Pollution blame laid at governments’ door

Dear sir,

Dear sir,

The latest Hotline, Nov/Dec. 2010, the Alcan Union’s paper promoted in one article that Alcan’s employees should not oppose the Northern Gateway project because they themselves work for a polluting industry.

All industrial, indeed all human activities, produce pollution but there are some distinct differences.

Some industries produce large quantities of jobs and real wealth, wealth you can raise a family on, save and help to provide a pension.

Best of all they are sustainable and continually improved to reduce pollution.

Other industries merely export our resources along with jobs, even consume tax revenue produced by wealth creation.

As for Alcan, in the early days they surely polluted, but they had some smart, dedicated people, management with a conscience and a motivated workforce.

They progressively eliminated a very great amount of pollution.

Dry scrubbers recycled fluoride – eventually 96 per cent – which was no longer discharged along with hydro carbons into the fjord.

Actually, the old wet scrubbers were dismantled – almost no hydro carbons into the water.

Next came dry anodes which greatly reduced roof emissions. One could rarely see discernible amounts of visible fume from the buildings.

Then came point breaker feeders which reduced the frequency in which pots come on light and therefore further reducing emissions.

This project was cancelled. Why?

The new carbon plant received a water recycling facility, further reducing hydro carbon materials being discharged.

Nothing but progress to this point.

But then things regressed. Promotions into management positions of people who seemed to know little about the process but were interested in writing irrelevant reports and merely promoting themselves.

Local management succumbing to corporate pressure to place profit above anything else and hiding behind safety concerns.

The coke calciner output was increased from 10.5 tons – it was designed for to 14 tons plus. Emissions increased along with other problems.

Pot operations were no longer monitored closely enough. Holes in the bottom of anodes raised iron content among other problems.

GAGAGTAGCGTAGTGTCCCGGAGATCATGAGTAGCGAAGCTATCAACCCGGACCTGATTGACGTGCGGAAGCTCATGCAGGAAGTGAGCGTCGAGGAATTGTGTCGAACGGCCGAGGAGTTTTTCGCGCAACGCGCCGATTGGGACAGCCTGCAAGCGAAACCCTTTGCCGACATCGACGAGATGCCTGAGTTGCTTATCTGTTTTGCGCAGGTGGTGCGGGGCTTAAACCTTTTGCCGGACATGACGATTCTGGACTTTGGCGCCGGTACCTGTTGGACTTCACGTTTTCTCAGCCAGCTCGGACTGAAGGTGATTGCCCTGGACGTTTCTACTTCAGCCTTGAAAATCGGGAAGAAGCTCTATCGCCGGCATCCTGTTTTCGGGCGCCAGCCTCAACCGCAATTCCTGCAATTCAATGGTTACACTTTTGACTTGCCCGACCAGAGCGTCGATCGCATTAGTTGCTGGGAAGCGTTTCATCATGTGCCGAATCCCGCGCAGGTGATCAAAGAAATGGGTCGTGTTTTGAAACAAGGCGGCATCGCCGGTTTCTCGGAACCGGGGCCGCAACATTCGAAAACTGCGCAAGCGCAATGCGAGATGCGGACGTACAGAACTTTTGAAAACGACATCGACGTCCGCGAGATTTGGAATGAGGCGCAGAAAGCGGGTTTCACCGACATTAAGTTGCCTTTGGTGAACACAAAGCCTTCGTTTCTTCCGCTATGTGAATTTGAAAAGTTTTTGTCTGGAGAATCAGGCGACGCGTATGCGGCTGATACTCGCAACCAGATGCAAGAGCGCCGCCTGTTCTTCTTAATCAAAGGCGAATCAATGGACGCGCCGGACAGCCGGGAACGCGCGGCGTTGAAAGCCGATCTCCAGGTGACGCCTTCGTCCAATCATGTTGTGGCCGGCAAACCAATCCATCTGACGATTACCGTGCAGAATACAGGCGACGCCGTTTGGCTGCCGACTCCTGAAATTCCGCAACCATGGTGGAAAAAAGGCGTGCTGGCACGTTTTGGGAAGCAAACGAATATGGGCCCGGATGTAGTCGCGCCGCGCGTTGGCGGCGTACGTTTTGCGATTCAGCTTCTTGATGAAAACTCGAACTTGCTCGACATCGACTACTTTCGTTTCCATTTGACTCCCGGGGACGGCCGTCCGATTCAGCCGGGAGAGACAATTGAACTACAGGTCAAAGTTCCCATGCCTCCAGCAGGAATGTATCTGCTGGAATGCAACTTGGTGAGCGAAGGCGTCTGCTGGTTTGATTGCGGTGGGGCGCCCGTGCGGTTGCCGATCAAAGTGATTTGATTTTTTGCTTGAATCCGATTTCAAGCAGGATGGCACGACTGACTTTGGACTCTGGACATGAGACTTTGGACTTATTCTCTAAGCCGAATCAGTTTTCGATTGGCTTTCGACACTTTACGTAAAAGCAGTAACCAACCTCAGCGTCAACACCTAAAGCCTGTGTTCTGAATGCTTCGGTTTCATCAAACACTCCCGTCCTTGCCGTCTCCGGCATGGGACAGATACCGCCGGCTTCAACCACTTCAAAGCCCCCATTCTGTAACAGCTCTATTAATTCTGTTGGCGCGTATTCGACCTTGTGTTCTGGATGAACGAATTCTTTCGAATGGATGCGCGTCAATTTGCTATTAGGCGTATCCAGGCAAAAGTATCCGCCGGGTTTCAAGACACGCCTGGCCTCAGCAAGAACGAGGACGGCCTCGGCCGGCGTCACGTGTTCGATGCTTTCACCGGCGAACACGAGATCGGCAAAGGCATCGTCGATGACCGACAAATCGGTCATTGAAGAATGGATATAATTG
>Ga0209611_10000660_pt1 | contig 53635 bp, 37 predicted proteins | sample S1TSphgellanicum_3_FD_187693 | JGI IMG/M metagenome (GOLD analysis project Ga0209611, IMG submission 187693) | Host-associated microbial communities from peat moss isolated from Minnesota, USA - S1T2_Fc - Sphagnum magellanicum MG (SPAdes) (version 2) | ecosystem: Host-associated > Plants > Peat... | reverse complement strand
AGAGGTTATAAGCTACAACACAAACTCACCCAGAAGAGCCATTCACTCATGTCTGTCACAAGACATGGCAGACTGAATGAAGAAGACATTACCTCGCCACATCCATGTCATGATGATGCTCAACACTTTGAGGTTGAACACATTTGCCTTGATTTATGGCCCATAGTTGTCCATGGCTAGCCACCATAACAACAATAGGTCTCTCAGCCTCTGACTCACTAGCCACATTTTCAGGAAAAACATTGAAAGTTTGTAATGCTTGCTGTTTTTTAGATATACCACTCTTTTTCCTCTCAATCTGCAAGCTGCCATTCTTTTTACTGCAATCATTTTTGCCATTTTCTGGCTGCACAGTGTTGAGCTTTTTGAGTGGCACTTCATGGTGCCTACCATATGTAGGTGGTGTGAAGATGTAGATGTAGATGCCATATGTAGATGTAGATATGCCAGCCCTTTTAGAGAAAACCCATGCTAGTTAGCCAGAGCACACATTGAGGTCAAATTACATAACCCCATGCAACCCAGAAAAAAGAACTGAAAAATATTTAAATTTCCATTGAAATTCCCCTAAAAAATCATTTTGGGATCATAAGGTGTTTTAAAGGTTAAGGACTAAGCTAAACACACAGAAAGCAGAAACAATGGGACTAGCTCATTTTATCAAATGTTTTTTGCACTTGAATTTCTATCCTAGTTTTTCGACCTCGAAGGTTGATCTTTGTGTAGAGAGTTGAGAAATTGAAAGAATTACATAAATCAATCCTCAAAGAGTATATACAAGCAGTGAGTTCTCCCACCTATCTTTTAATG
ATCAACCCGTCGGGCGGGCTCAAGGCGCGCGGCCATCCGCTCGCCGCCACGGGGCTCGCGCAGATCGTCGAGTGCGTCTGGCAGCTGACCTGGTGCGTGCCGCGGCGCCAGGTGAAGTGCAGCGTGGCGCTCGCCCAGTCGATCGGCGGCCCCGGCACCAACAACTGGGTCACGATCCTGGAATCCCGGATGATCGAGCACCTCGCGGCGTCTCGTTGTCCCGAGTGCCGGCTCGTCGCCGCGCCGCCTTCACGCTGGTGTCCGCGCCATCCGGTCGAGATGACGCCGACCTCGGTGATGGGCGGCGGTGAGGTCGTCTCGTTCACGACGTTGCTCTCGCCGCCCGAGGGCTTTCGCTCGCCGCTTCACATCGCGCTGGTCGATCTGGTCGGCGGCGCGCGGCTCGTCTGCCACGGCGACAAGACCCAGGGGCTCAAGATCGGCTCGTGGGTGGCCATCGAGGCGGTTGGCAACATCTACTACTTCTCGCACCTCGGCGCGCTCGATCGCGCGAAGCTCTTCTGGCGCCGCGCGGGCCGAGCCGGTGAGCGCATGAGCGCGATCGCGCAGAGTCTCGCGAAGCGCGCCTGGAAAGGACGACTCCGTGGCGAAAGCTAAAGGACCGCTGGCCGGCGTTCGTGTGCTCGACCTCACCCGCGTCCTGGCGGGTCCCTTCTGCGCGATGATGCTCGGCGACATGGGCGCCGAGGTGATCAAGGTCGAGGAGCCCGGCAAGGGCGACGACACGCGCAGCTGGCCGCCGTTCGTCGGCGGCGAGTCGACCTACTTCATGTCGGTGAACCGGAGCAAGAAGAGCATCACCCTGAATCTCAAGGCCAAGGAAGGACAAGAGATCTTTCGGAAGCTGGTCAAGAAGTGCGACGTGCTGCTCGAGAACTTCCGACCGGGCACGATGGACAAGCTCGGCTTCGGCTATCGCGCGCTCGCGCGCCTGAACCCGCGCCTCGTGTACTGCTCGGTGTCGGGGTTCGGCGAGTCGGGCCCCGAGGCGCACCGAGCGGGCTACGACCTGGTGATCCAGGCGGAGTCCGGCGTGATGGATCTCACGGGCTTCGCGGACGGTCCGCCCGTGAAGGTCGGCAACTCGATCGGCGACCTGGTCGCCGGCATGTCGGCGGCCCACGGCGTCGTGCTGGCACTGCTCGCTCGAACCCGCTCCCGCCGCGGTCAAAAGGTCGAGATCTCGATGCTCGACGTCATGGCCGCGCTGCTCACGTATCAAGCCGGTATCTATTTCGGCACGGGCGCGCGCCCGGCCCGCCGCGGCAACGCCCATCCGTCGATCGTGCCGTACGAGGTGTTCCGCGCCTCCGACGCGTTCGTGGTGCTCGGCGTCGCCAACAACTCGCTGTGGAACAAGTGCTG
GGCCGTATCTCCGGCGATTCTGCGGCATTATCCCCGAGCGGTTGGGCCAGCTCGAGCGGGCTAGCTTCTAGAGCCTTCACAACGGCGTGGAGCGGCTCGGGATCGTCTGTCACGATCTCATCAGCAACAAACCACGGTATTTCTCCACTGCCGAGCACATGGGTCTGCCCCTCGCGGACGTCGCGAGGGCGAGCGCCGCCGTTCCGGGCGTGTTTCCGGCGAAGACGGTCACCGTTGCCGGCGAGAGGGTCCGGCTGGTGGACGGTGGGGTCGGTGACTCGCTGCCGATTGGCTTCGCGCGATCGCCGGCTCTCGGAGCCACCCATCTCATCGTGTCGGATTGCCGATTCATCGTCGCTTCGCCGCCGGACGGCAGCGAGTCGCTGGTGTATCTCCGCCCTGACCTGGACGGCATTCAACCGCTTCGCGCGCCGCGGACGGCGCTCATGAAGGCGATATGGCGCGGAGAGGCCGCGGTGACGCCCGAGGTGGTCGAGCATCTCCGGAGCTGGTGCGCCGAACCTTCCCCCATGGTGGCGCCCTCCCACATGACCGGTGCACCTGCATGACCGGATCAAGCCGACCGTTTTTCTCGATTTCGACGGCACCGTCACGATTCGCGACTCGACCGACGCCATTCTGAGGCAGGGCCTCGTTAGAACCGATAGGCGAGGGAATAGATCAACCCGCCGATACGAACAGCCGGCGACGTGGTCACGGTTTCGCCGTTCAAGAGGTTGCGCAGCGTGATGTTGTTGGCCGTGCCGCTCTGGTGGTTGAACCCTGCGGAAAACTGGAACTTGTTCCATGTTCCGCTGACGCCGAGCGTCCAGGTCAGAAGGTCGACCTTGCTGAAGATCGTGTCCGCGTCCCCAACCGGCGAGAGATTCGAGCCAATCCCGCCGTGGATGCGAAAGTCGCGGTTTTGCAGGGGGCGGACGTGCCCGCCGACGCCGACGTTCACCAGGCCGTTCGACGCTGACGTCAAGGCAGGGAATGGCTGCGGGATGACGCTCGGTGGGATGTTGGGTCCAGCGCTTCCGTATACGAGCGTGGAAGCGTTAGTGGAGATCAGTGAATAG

Then came the clincher. Raising the pot voltage to increase cell production. This raised the pot temperature resulting in many pots being left “open”. The scrubbers would no longer operate efficiently and pot exhaust fumes were vented to a great deal through the roofs again.

The result was a doubling of roof emissions.

However, the tools to pressure industries, when needed, were removed as senior government handed over controls of resources to corporations: power, oil, gas, raw logs, water, even transportation.

So the real blame for the disasters, loss of revenues for social services, unemployment rests with governments.

The Enbridge Northern Gateway project produces in the long term almost nothing, except a certainty of environmental disaster and the loss of thousands of jobs both by exporting crude rather than refining it here – approximately 5,000 jobs and losses in the environmentally-based businesses.

Then there is the tremendous cost to Canadian taxpayers because of the tax breaks from the federal government for accelerated write-offs until the investments are written off.

And let us not forget the clean-up cost when disaster strikes.

Dieter Wagner.

Just Posted

Terrace Minor Softball closes season with wins

Teams with be competing in nationals in Saskatoon

Malicious Monster Truck Tour returns to Northwest

Crowds gathered at the airport for show

Northern B.C.’s Ridley coal terminal sold, Canada divests, First Nations to own portion

Ten per cent of shares transferred to the Lax Kw’alaams Band and the Metlakatla First Nation

Skeena mainstem closed to recreational sockeye

Escapements expected to be below 800,000 threshold

Joaquin ‘El Chapo’ Guzman sentenced to life in prison

Experts say he will likely wind up at the federal government’s Supermax prison in Florence, Colorado

Olympic softball qualifier gets $150K boost from provincial government

2019 Americas Qualifier to be held in Surrey from Aug. 25-Sept. 1

Gas price inquiry questions Trans Mountain capacity, company denies collusion

The first of up to four days of oral hearings in the inquiry continue in Vancouver

‘Benzos’ and fentanyl a deadly cocktail causing a growing concern on B.C. streets

Overdoses caused by benzodiazepines can’t be reversed with opioid-overdose antidote naloxone

Will you be celebrating national hotdog day with any of these crazy flavours?

The popularity of hotdogs spans generations, cultures

Former home of accused Penticton shooter vandalized

Ex-wife of man who is accused of murdering four people had her house vandalized

Survivor of near-drowning in B.C. lake viewing life through new eyes

“If I died that day, the baby wouldn’t know his dad,” said 31-year-old Mariano Santander-Melo.

‘Beyond the call’: Teen in police custody gets birthday surprise by B.C. Mountie

Unusual celebration started when Staff Sgt. Paul Vadik went to visit the teen in his Coquitlam cell

Thunderstorms forecast across B.C.

Environment Canada has issued a thunderstorm watch for B.C.’s central Interior

Most Read